• Read short e-mail. For example, corporate communications editors may read e-mail in which co-workers, colleagues and clients ask questions about editorial changes. Editors responsible for opinion and comment sections of newspapers may read e-mail from managing editors about possible themes for future editorials. (2)
  • Read letters. For example, a literary editor may read letters from authors about manuscripts which they are submitting. A newspaper editor may read a 'letter to the editor' in which the president of a local rifle association protests the passing of legislation which supports mandatory gun registration. (2)
  • Read instruction manuals, 'help' items and 'frequently asked question' entries when operating computers and peripheral equipment. For example, a magazine editor may read 'help items' to review the steps to manipulate photographs and other illustrations using photo editing software. (3)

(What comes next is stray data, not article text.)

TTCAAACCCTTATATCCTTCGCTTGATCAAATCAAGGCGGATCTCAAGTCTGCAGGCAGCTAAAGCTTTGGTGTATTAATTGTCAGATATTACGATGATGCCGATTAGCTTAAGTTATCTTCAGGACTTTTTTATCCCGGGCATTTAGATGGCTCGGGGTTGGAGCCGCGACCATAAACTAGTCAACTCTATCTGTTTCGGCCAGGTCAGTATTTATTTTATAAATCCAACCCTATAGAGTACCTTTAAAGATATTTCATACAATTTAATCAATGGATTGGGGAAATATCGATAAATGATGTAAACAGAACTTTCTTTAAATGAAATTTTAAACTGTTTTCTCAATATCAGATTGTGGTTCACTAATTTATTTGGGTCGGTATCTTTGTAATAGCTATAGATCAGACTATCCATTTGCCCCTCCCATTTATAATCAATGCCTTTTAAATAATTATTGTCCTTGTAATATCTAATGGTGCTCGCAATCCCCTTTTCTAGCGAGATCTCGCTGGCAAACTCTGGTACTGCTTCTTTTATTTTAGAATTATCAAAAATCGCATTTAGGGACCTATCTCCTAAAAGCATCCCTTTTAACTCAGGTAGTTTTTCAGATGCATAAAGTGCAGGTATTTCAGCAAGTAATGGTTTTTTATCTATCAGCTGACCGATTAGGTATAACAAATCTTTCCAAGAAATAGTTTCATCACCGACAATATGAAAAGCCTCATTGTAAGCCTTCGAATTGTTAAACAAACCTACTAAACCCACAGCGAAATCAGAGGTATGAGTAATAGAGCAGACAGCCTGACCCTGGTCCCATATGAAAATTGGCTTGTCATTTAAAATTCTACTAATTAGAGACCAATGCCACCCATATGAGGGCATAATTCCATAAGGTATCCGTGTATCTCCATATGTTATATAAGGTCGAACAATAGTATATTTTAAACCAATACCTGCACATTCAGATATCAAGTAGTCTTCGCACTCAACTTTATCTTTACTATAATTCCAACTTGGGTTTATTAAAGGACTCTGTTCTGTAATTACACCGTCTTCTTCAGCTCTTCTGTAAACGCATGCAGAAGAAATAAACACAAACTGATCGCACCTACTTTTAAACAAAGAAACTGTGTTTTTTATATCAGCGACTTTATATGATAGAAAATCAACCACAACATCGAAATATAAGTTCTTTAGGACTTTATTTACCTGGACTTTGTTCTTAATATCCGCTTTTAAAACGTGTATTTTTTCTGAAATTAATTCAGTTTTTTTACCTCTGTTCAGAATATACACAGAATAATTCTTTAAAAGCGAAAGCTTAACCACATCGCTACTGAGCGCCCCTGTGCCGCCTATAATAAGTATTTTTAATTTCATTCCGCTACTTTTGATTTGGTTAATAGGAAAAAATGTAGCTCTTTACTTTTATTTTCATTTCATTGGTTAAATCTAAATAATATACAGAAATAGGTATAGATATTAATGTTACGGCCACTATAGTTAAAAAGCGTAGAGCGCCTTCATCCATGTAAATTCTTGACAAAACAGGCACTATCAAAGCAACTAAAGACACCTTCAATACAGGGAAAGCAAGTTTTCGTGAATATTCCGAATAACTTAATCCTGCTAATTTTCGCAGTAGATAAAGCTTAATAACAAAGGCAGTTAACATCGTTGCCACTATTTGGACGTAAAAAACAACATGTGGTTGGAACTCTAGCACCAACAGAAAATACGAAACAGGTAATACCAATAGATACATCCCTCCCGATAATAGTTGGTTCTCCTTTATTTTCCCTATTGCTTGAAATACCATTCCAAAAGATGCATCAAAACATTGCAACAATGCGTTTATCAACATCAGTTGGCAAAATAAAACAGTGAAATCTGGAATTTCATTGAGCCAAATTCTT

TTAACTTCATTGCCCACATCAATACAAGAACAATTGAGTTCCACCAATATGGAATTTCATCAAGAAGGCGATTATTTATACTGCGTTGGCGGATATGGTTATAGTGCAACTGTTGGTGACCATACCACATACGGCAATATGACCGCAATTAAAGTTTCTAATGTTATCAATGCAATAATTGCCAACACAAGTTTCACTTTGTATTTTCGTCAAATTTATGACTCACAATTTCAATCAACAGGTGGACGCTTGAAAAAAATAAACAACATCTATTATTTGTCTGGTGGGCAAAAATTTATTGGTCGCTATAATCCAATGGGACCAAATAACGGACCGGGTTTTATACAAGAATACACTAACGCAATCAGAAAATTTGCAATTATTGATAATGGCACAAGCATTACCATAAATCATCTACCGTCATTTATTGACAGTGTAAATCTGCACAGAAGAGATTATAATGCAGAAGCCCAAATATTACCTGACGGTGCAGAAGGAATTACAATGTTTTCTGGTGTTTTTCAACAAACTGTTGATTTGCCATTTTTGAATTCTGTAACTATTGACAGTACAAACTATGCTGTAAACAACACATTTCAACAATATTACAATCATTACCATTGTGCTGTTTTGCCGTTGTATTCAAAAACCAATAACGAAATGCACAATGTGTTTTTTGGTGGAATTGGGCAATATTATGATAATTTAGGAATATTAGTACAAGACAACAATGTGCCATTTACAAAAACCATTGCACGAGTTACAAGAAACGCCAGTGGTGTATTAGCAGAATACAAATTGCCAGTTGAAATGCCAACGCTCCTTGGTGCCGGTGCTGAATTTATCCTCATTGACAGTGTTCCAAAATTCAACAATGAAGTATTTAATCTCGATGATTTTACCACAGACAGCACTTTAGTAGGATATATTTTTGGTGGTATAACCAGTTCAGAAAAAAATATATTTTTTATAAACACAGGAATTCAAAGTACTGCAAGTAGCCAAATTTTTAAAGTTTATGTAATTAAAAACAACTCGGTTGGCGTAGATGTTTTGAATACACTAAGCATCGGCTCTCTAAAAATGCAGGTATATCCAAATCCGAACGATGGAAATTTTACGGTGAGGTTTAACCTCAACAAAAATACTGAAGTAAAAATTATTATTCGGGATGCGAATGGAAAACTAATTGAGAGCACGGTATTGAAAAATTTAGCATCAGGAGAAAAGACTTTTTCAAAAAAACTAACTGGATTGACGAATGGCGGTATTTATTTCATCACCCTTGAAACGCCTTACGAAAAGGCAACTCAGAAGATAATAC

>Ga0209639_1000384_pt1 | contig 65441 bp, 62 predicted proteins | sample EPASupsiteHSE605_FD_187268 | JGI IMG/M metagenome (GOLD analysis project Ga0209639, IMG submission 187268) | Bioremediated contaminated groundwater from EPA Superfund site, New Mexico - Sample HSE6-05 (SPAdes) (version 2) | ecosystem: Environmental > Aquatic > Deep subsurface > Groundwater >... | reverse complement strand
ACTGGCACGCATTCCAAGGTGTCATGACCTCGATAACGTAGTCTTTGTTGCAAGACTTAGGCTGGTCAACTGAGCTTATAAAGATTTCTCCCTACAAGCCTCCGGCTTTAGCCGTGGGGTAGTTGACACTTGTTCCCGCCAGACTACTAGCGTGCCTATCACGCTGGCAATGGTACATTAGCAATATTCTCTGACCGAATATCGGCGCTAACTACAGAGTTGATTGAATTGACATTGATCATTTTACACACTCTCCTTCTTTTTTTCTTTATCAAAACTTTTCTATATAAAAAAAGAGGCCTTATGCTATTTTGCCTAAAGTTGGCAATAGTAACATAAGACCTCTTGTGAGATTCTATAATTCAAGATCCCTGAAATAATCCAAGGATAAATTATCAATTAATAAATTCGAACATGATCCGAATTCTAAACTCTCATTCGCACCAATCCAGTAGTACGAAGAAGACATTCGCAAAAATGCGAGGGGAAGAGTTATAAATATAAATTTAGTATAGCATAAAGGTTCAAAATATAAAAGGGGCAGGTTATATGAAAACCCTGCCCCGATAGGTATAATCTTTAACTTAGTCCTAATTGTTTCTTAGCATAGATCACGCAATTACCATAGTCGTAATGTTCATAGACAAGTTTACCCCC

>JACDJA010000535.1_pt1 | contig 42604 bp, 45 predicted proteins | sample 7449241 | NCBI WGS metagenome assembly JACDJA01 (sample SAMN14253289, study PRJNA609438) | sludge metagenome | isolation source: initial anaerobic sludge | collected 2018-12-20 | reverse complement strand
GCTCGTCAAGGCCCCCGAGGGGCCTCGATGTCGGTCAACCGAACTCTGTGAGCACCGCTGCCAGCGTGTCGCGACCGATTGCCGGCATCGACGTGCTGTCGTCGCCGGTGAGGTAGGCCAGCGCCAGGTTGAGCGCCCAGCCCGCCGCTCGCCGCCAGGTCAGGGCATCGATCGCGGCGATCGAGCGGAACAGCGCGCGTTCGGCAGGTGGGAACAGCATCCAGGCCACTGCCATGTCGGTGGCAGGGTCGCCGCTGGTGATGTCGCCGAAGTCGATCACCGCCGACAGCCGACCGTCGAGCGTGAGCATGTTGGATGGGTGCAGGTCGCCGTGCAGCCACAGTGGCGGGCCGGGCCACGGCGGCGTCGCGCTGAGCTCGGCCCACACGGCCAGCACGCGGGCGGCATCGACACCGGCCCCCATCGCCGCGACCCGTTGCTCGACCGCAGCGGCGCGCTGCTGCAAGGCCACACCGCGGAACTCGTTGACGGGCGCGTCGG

• Read trade publications and professional associations' newsletters to stay abreast of news, trends and other matters affecting their work. For example, literary editors may read the newsletters of the Editors' Association of Canada and of the Association nationale des éditeurs de livres to find out about upcoming book fairs. They may also read book reviews and author profiles in Quill & Quire, Publishers Weekly, Livres Hebdo, the Magazine littéraire and Lettres québécoises to ascertain industry trends. (3)